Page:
High-Dose Omega-3s Linked to Reduced Cumulative Allergic Disease up to Age 2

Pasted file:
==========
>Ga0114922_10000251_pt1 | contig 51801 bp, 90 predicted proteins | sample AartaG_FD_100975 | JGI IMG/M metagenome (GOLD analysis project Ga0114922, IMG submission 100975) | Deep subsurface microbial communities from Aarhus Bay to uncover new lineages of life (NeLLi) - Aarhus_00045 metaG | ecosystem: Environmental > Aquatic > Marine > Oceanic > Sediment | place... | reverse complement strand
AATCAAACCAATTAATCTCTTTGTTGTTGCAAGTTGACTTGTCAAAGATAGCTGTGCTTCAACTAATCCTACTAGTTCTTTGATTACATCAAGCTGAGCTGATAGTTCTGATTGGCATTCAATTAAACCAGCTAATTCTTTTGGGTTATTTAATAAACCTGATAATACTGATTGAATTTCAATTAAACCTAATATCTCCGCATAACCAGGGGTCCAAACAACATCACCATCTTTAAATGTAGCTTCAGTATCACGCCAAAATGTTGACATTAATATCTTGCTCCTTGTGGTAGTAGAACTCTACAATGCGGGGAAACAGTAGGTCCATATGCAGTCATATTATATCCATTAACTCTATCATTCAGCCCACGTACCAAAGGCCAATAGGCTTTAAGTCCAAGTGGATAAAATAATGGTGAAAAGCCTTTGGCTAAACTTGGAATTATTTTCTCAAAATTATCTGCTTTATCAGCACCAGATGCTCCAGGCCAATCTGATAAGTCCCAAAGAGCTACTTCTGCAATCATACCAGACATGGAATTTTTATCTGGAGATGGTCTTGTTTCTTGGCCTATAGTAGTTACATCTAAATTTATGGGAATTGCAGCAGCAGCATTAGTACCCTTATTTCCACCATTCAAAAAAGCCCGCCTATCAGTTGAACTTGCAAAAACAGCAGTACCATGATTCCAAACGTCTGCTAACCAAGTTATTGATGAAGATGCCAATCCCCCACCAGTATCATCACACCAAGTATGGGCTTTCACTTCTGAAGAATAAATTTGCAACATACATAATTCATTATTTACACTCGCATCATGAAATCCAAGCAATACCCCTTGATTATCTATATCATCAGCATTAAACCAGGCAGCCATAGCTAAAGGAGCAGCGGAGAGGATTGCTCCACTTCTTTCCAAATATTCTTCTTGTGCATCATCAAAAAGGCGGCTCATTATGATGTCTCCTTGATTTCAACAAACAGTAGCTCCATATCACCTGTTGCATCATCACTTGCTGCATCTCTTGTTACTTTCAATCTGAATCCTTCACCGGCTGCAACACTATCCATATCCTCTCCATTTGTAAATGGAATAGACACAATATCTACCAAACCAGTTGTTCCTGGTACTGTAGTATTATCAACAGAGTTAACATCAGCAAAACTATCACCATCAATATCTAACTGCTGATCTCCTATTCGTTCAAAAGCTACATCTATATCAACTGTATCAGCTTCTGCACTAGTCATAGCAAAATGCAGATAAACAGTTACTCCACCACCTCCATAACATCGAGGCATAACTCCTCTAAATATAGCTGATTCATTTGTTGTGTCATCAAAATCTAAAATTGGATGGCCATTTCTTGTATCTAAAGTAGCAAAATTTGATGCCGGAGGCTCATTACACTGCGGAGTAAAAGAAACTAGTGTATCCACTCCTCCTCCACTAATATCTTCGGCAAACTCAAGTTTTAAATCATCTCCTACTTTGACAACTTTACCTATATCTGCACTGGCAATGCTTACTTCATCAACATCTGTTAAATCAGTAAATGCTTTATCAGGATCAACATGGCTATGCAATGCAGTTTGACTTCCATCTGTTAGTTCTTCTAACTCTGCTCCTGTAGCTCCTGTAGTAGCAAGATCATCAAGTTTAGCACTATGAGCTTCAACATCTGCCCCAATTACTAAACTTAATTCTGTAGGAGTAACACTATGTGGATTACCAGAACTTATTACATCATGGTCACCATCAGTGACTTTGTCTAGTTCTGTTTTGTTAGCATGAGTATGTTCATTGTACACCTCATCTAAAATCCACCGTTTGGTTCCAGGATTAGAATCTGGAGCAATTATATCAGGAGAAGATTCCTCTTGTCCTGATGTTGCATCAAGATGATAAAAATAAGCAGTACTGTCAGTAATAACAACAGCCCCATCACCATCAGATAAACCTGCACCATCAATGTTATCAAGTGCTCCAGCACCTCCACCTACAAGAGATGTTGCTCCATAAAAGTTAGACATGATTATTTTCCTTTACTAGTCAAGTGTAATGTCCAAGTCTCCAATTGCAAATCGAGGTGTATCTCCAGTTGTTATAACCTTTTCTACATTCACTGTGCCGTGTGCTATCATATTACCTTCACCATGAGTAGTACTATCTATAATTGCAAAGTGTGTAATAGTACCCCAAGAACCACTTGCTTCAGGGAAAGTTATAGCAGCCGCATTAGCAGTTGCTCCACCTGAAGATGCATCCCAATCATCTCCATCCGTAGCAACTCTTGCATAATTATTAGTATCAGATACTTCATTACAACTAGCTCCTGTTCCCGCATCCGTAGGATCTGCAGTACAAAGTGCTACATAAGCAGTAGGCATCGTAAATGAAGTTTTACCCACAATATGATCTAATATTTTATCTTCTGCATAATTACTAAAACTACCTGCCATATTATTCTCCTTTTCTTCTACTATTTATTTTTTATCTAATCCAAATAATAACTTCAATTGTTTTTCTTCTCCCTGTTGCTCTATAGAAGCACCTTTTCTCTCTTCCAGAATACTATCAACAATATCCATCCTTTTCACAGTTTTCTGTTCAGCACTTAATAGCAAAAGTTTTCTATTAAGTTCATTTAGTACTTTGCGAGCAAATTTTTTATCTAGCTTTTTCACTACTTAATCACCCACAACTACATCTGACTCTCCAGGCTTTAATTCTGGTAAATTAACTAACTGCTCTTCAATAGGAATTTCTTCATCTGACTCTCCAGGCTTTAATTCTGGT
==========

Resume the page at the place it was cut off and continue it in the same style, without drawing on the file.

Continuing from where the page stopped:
The literature on the relationships between dietary fatty acids and the risk of allergy, especially in infants at high risk of developing eczema, asthma or allergic rhinitis, is fraught with inconsistencies. Omega-6 (n-6) and omega-3 (n-3) PUFAs have been associated with increased or reduced risk of allergic diseases, but the existing data do not permit firm conclusions. The effect of maternal supplementation with n-3 long-chain (LC) PUFAs in pregnancy is also unclear, although plausible reasons and evidence why these PUFAs might have anti-allergic effects, including lower sensitization to common food allergens, have been described. In general, fish oil or n-3 LC-PUFA supplementation during pregnancy has been associated with changes in several immune responses, but only modest effects on the occurrence or severity of allergic diseases. A recent systematic review of 5 randomized controlled trials reported that n-3 LC-PUFA supplementation during pregnancy reduced the 12-month prevalence of a positive egg skin prick test in 2 trials, reduced childhood asthma in 2 trials and significantly reduced cord blood interleukin-13 levels. The latter is a mediator of allergic inflammation and disease. All trials concluded that maternal fish intake in pregnancy was associated with protective effects. In contrast, researchers in Australia reported that breastfed infants born into families with a history of allergic disease had higher rates of food sensitivity with higher colostrum levels of n-3 LC-PUFAs. The investigators of the present study conducted a randomized controlled trial of n-3 LC-PUFA supplementation in 145 pregnant women affected by allergic disease or having a husband or previous child with allergies. The study provided a total of 2.7 g of n-3 LC-PUFAs (1.6 g EPA and 1.1 g DHA) per day from the 25th week of gestation through 3 to 4 months’ breastfeeding. Food allergies were assessed by skin prick tests and serum IgE antibodies were measured. Initial results from the assessments in the infants at 6 and 12 months of age reported a significantly lower prevalence of positive egg skin prick tests and IgE-associated eczema in the infants of n-3 LC-PUFA-supplemented mothers compared with the soy oil control infants. This article reports the results in these children up to 2 years of age. From the original 145 participants, follow-up at 2 years was completed for 143, although 40 participants did not complete the entire intervention. The average duration of supplementation was 31 weeks. There was no difference in the prevalence or frequency of allergic symptoms between the intervention and control groups up to age 2 years. However, the cumulative incidence of IgE-associated disease and allergic sensitization was significantly lower in the n-3 LC-PUFA children compared with the control group (13% vs 30%, P = 0.01). As shown in the table, the odds of a child of an n-3 LC-PUFA-supplemented mother developing a positive skin prick response to egg, milk and/or wheat, or IgE-mediated food reactions or IgE-associated disease were significantly lower compared with infants of placebo mothers. These findings support those of Dunstan and colleagues for infants at 12 months of age. IgE-mediated food reactions, IgE-associated eczema and any IgE-associated disease were significantly less frequent in the children of n-3 LC-PUFA-supplemented mothers compared with the placebo group. TABLE Plasma n-3 LC-PUFAs were higher in the n-3 LC-PUFA-supplemented mothers and infants during the first year, but the difference disappeared by the age of 2 years. Likewise the cumulative incidence of IgE-associated disease was lower in the children of mothers in the highest plasma phospholipid DHA quartile at 12 months, but the difference was not sustained at 24 months. The occurrence of more than one allergic symptom, e.g., food allergy and eczema, in symptomatic infants was lower in the n-3 LC-PUFA infants (32%) compared with the placebo group (50%) during the first 2 years, but the difference was not statistically significant. Multiple symptoms were more frequent in infants with IgE-associated disease than in infants without sensitization. Severity of eczema symptoms assessed by SCORAD did not differ between the two groups, although the number of infants in each group was small. Further, infants with eczema were treated intensively once symptoms appeared. The investigators noted that dose is likely an important factor in the relationship between allergic symptoms and allergic sensitization. Studies supplementing high-risk mothers with approximately 3 g/day n-3 LC-PUFAs have tended to report significant reductions in allergic manifestations compared with studies using lower doses. They also commented that the relationship between n-3 LC-PUFA supplementation and clinical symptoms appears to be of greater biologic importance when combined with allergic sensitization than when considered solely on their own. Maternal history of allergy may also be an important factor in the anti-allergic and sensitization effects of n-3 LC-PUFAs. As observed by others, responses to n-3 LC-PUFAs in infants whose mothers had a history of allergy were less robust (IgE-associated disease 12% vs 26% in the placebo group) compared with infants whose mothers did not have allergic symptoms (7% vs 39%). A consistent observation in the literature is that dietary n-3 LC-PUFAs are not associated with a reduced occurrence of allergic disease, nor do they prevent it, but they may reduce its frequency and severity. This report suggests that the cumulative effects of these fatty acids on IgE-associated disease may persist until 2 years of age. We do not know what an optimal dose range might be, how long the fatty acids need to be consumed, or whether consumption continued into childhood might be beneficial. Guidance to parents for feeding infants at high-risk of allergic disease has been updated by the American Academy of Pediatrics and the European Society of Pediatric Gastroenterology, Hepatology and Nutrition. Both organizations emphasize the importance of breastfeeding for about 6 months as a desirable goal, with the introduction of complementary foods by 26 weeks of age and not before 17 weeks. There are no recommendations to avoid or delay the introduction of potentially allergenic foods, such as fish or eggs. These guidelines do not offer recommendations for maternal diet during pregnancy and lactation, but two large German birth cohort studies reported evidence that high maternal intakes of margarine, vegetable oils and some allergenic fruits and vegetables were associated with a greater risk of infant allergies. Data may still be too sparse and inconsistent for recommendations to increase fish or n-3 LC-PUFA consumption for reducing the risk of infant allergies, but the topic warrants a close watch. Data such as these suggest that the current recommendation of at least 200 mg of DHA per day during pregnancy and lactation may be too low to reduce the risk of allergic disease in high-risk pregnancies.   Furuhjelm C, Warstedt K, Fagerås M, Fälth-Magnusson K, Larsson J, Fredriksson M, Duchén K. Allergic disease in infants up to 2 years of age in relation to plasma omega-3 fatty acids and maternal fish oil supplementation in pregnancy and lactation. Pediatr Allergy Immunol 2011;22:505-514. [PubMed]